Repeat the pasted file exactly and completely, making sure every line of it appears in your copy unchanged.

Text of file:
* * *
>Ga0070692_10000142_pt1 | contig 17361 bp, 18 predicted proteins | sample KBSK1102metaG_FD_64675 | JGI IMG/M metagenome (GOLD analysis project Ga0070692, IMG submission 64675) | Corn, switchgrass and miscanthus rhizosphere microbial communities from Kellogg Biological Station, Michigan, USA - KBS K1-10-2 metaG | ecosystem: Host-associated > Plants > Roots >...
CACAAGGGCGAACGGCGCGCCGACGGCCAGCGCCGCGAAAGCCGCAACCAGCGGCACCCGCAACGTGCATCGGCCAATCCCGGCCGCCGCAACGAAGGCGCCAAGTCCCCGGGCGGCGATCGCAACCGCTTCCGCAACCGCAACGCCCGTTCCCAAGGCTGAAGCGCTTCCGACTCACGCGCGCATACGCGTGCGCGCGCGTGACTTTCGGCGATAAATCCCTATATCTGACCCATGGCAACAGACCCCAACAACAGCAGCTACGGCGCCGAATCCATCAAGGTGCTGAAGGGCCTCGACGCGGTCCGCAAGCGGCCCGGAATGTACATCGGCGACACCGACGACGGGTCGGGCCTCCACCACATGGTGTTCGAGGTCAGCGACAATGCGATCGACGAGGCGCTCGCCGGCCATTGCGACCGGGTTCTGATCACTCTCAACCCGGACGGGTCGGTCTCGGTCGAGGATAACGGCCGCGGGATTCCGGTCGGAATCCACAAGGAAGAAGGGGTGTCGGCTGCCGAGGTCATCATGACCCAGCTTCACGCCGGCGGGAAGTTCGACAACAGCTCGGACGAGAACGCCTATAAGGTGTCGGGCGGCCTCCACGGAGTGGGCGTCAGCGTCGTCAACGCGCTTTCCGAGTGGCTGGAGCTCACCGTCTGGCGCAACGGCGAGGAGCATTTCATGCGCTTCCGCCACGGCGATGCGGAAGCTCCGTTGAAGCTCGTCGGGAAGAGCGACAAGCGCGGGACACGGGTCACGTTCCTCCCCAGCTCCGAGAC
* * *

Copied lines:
>Ga0070692_10000142_pt1 | contig 17361 bp, 18 predicted proteins | sample KBSK1102metaG_FD_64675 | JGI IMG/M metagenome (GOLD analysis project Ga0070692, IMG submission 64675) | Corn, switchgrass and miscanthus rhizosphere microbial communities from Kellogg Biological Station, Michigan, USA - KBS K1-10-2 metaG | ecosystem: Host-associated > Plants > Roots >...
CACAAGGGCGAACGGCGCGCCGACGGCCAGCGCCGCGAAAGCCGCAACCAGCGGCACCCGCAACGTGCATCGGCCAATCCCGGCCGCCGCAACGAAGGCGCCAAGTCCCCGGGCGGCGATCGCAACCGCTTCCGCAACCGCAACGCCCGTTCCCAAGGCTGAAGCGCTTCCGACTCACGCGCGCATACGCGTGCGCGCGCGTGACTTTCGGCGATAAATCCCTATATCTGACCCATGGCAACAGACCCCAACAACAGCAGCTACGGCGCCGAATCCATCAAGGTGCTGAAGGGCCTCGACGCGGTCCGCAAGCGGCCCGGAATGTACATCGGCGACACCGACGACGGGTCGGGCCTCCACCACATGGTGTTCGAGGTCAGCGACAATGCGATCGACGAGGCGCTCGCCGGCCATTGCGACCGGGTTCTGATCACTCTCAACCCGGACGGGTCGGTCTCGGTCGAGGATAACGGCCGCGGGATTCCGGTCGGAATCCACAAGGAAGAAGGGGTGTCGGCTGCCGAGGTCATCATGACCCAGCTTCACGCCGGCGGGAAGTTCGACAACAGCTCGGACGAGAACGCCTATAAGGTGTCGGGCGGCCTCCACGGAGTGGGCGTCAGCGTCGTCAACGCGCTTTCCGAGTGGCTGGAGCTCACCGTCTGGCGCAACGGCGAGGAGCATTTCATGCGCTTCCGCCACGGCGATGCGGAAGCTCCGTTGAAGCTCGTCGGGAAGAGCGACAAGCGCGGGACACGGGTCACGTTCCTCCCCAGCTCCGAGAC